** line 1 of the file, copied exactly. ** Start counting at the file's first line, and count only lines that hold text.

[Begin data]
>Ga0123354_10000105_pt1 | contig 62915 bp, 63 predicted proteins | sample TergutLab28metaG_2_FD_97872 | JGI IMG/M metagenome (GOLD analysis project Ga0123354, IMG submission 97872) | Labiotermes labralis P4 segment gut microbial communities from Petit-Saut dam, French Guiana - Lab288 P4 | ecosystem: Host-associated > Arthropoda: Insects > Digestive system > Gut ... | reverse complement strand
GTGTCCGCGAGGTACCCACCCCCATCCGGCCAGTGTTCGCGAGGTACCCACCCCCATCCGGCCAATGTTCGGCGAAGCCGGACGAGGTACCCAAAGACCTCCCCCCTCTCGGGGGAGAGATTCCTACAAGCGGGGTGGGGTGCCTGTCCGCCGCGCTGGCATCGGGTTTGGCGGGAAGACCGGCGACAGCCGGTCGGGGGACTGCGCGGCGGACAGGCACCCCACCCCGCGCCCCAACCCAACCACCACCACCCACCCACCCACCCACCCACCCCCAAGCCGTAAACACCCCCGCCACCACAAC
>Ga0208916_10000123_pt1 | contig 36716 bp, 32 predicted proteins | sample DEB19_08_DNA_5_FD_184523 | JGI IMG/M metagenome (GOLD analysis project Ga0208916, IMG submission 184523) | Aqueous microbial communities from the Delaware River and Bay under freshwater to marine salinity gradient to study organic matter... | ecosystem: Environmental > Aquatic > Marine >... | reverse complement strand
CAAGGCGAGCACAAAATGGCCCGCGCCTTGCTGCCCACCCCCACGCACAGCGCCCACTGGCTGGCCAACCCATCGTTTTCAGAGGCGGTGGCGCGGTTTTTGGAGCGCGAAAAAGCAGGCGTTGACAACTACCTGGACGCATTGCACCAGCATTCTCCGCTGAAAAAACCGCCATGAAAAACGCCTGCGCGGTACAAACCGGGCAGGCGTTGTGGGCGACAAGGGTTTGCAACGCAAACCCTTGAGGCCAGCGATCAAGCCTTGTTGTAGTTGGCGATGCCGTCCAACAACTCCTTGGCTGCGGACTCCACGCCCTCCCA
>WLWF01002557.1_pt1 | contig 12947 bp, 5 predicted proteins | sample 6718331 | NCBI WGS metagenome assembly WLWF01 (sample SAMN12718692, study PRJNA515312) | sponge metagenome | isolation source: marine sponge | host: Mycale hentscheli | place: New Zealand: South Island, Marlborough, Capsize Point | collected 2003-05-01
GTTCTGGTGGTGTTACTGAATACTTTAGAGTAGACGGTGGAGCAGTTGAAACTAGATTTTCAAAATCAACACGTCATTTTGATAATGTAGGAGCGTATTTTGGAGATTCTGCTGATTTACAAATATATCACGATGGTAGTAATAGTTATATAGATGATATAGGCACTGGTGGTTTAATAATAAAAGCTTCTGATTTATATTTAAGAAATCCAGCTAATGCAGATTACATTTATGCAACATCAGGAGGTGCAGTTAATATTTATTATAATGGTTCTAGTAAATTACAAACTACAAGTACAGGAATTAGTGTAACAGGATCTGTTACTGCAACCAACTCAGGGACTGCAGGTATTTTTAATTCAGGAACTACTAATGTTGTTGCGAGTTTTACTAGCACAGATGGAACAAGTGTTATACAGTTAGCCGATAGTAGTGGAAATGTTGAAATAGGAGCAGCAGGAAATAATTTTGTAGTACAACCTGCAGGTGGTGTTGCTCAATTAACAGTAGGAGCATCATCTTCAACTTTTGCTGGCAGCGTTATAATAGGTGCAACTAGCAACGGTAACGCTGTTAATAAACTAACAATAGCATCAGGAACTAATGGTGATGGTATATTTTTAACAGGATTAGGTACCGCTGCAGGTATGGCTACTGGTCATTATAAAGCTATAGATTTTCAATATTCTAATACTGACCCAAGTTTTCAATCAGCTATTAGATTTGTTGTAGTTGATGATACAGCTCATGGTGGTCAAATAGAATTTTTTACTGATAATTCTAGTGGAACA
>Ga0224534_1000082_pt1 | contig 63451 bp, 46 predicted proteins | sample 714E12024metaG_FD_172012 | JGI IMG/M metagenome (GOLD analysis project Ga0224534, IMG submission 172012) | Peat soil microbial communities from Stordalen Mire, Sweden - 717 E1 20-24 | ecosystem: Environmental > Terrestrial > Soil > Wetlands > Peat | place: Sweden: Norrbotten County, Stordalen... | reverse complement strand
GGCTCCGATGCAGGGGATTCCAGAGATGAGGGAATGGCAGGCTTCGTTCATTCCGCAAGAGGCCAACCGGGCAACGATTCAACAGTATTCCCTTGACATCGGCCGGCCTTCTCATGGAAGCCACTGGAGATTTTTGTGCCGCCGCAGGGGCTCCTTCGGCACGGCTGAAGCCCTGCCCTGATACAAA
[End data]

>Ga0123354_10000105_pt1 | contig 62915 bp, 63 predicted proteins | sample TergutLab28metaG_2_FD_97872 | JGI IMG/M metagenome (GOLD analysis project Ga0123354, IMG submission 97872) | Labiotermes labralis P4 segment gut microbial communities from Petit-Saut dam, French Guiana - Lab288 P4 | ecosystem: Host-associated > Arthropoda: Insects > Digestive system > Gut ... | reverse complement strand